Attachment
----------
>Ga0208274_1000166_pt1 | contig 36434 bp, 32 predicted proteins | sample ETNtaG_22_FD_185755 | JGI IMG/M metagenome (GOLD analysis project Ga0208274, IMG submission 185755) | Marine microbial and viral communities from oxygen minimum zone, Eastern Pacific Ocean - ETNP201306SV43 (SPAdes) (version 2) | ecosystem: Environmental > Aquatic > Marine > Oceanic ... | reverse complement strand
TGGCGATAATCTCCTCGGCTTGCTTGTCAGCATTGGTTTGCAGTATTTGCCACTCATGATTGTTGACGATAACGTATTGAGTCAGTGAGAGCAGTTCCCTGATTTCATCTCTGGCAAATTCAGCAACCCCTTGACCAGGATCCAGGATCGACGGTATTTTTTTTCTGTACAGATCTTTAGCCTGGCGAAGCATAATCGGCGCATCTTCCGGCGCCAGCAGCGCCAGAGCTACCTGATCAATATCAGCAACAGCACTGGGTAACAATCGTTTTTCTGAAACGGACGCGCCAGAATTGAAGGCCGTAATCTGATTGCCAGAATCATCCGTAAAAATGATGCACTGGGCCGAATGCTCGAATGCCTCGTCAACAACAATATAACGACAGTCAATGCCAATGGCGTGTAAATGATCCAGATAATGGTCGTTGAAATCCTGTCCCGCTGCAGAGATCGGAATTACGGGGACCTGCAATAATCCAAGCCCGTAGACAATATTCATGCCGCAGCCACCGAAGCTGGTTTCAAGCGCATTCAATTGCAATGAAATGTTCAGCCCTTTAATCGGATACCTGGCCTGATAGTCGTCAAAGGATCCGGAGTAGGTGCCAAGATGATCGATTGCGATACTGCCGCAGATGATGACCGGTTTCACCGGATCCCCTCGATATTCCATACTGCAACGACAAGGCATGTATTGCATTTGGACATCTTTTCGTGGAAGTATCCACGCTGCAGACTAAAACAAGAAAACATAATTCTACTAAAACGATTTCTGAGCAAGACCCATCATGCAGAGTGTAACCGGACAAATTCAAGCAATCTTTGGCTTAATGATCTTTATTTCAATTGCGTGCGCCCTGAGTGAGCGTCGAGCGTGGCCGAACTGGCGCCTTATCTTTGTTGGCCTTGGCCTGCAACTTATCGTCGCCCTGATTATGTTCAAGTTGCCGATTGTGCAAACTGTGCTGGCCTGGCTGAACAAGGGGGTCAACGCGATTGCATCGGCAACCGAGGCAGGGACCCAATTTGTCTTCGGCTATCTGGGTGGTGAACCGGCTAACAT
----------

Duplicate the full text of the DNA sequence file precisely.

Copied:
>Ga0208274_1000166_pt1 | contig 36434 bp, 32 predicted proteins | sample ETNtaG_22_FD_185755 | JGI IMG/M metagenome (GOLD analysis project Ga0208274, IMG submission 185755) | Marine microbial and viral communities from oxygen minimum zone, Eastern Pacific Ocean - ETNP201306SV43 (SPAdes) (version 2) | ecosystem: Environmental > Aquatic > Marine > Oceanic ... | reverse complement strand
TGGCGATAATCTCCTCGGCTTGCTTGTCAGCATTGGTTTGCAGTATTTGCCACTCATGATTGTTGACGATAACGTATTGAGTCAGTGAGAGCAGTTCCCTGATTTCATCTCTGGCAAATTCAGCAACCCCTTGACCAGGATCCAGGATCGACGGTATTTTTTTTCTGTACAGATCTTTAGCCTGGCGAAGCATAATCGGCGCATCTTCCGGCGCCAGCAGCGCCAGAGCTACCTGATCAATATCAGCAACAGCACTGGGTAACAATCGTTTTTCTGAAACGGACGCGCCAGAATTGAAGGCCGTAATCTGATTGCCAGAATCATCCGTAAAAATGATGCACTGGGCCGAATGCTCGAATGCCTCGTCAACAACAATATAACGACAGTCAATGCCAATGGCGTGTAAATGATCCAGATAATGGTCGTTGAAATCCTGTCCCGCTGCAGAGATCGGAATTACGGGGACCTGCAATAATCCAAGCCCGTAGACAATATTCATGCCGCAGCCACCGAAGCTGGTTTCAAGCGCATTCAATTGCAATGAAATGTTCAGCCCTTTAATCGGATACCTGGCCTGATAGTCGTCAAAGGATCCGGAGTAGGTGCCAAGATGATCGATTGCGATACTGCCGCAGATGATGACCGGTTTCACCGGATCCCCTCGATATTCCATACTGCAACGACAAGGCATGTATTGCATTTGGACATCTTTTCGTGGAAGTATCCACGCTGCAGACTAAAACAAGAAAACATAATTCTACTAAAACGATTTCTGAGCAAGACCCATCATGCAGAGTGTAACCGGACAAATTCAAGCAATCTTTGGCTTAATGATCTTTATTTCAATTGCGTGCGCCCTGAGTGAGCGTCGAGCGTGGCCGAACTGGCGCCTTATCTTTGTTGGCCTTGGCCTGCAACTTATCGTCGCCCTGATTATGTTCAAGTTGCCGATTGTGCAAACTGTGCTGGCCTGGCTGAACAAGGGGGTCAACGCGATTGCATCGGCAACCGAGGCAGGGACCCAATTTGTCTTCGGCTATCTGGGTGGTGAACCGGCTAACAT